Malaysia Airlines (MH, Kuala Lumpur Int'l) parent Malaysia Aviation Group (MAG) has said it would proceed with a MYR3.6 billion ringgit (USD890 million) restructuring plan after obtaining approval at the High Court of Justice in London on February 22 for a deal with a majority of its lessors.

The court sanctioned the debt restructuring scheme under Part 26 of the UK Companies Act 2006, the group said. Part 26 is a section of the act that governs “arrangements and reconstructions.”

“The scheme received the unanimous support of the relevant lessors and represents an important component of MAG’s wider restructuring exercise which will achieve a reduction in MAG’s liabilities of over MYR15 billion [USD3.71 billion],” it said. “Operating lessors have continued to support the airline with a reset of lease rates and deferrals.”

Under the restructuring exercise, which is expected to be completed in early March, the airline expects to strike bilateral agreements with lessors, spare-engine lessors, maintenance providers, corporate lenders, and Malaysian government-related entities.

“Now that the scheme has been formally sanctioned by the UK court, the airline can proceed to implement its restructuring plan with the support of its sole shareholder, Khazanah Nasional Bhd, and existing stakeholders,” the group elaborated.

The ruling paves the way for Khazanah Nasional, Malaysia’s sovereign wealth fund, to commit the MYR3.6 billion in new capital to the group to fund it until 2025.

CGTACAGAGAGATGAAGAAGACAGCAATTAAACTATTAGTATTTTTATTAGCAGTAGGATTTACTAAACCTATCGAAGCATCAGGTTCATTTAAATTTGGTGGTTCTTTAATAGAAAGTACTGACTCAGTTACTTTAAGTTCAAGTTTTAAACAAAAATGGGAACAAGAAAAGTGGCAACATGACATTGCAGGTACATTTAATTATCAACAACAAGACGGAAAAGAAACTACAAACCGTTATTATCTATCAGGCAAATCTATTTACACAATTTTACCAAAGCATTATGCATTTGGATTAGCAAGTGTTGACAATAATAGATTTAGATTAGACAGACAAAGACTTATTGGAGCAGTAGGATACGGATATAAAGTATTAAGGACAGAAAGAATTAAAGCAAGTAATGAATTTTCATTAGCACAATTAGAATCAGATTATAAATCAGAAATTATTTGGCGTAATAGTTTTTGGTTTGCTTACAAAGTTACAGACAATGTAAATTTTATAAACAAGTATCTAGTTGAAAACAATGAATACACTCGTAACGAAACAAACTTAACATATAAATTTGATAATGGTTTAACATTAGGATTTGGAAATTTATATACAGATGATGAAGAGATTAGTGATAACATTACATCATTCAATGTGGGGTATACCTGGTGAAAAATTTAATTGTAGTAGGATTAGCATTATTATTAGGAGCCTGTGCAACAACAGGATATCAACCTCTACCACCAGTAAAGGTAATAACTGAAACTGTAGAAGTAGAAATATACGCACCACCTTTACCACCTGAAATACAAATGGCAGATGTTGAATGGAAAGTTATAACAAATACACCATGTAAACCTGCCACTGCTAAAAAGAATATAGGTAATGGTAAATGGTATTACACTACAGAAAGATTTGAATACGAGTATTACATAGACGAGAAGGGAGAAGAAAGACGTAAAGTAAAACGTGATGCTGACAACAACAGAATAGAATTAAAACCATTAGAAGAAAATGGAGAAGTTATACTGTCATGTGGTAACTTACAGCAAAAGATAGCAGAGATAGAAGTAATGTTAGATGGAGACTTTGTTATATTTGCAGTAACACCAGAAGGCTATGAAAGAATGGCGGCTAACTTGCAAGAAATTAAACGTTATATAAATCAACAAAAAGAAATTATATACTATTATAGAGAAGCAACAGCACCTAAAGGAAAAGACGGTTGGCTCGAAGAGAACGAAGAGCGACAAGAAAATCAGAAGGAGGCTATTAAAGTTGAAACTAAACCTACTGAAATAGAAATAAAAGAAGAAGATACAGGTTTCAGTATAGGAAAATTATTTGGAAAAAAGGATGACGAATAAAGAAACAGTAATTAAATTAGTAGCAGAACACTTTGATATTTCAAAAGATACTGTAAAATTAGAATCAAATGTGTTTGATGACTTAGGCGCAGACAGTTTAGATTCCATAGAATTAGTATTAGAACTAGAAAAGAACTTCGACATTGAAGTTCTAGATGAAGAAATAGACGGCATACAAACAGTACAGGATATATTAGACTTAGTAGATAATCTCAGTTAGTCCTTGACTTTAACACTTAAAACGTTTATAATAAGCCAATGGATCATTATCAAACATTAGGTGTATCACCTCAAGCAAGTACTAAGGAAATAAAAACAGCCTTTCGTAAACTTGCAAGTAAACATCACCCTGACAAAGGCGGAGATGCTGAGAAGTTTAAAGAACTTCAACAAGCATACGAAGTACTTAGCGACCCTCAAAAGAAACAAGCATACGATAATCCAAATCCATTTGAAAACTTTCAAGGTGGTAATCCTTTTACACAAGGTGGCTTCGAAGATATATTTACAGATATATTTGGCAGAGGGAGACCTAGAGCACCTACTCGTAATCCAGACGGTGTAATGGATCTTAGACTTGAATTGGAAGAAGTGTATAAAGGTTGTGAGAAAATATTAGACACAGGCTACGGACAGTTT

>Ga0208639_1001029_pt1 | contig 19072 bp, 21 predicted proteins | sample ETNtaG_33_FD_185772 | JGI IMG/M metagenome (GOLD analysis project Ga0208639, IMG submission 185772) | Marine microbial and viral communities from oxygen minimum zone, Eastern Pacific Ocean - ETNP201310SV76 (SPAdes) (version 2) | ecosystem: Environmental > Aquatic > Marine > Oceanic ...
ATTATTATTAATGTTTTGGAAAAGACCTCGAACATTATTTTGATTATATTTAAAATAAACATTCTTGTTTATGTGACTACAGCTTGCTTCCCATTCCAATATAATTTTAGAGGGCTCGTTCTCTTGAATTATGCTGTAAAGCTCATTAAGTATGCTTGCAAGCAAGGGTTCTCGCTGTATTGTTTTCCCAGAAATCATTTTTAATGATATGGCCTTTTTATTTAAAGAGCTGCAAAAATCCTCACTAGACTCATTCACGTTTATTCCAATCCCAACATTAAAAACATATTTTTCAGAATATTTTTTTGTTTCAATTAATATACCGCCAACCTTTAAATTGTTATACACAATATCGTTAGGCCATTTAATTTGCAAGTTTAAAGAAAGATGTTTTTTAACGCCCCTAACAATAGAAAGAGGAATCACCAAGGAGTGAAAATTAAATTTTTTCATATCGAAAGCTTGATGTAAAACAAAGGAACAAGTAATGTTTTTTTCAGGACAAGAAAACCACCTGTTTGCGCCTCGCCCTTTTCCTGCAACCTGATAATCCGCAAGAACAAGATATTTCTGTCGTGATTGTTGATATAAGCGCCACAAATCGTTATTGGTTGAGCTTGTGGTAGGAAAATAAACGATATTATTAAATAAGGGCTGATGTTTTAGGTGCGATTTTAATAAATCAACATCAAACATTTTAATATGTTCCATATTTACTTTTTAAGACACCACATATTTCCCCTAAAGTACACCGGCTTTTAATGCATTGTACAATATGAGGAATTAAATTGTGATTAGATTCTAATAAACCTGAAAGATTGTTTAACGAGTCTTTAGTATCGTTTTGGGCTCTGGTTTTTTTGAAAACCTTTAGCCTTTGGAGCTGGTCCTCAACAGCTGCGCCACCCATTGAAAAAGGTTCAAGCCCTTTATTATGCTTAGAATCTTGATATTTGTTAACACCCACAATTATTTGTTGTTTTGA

Malaysia Aviation Group also said it had taken other steps to help it survive the Covid-19 crisis, such as paring down its network, structural cost savings, cash conservation, and payment deferral initiatives, saving MYR5.5 billion (USD1.36 billion) in 2020 and an estimated additional MYR397 million (USD98.2 million) in the first quarter of 2021.

MAG has plans to alter its priorities regarding its various units as it seeks to set itself up as a “global travel group” other than just flights, said group CEO Izham Ismail.

“The longer-term vision of MAG is to establish itself as a leading global travel group. This signifies a paradigm shift in the way we prioritise the different business segments and subsidiaries in the group’s portfolio. We seek to expand MAG’s involvement into other travel-related products and services beyond flights, which will go a long way in helping our customers complete their end-to-end travel experience,” he said.

The UK court ruling follows a meeting between the group’s MAB Leasing unit and its creditors on February 10, whose outcome was not disclosed but which MAG said would be reported to the court for consideration. That, in turn, followed UK court approval in January for the group to implement its debt restructuring efforts.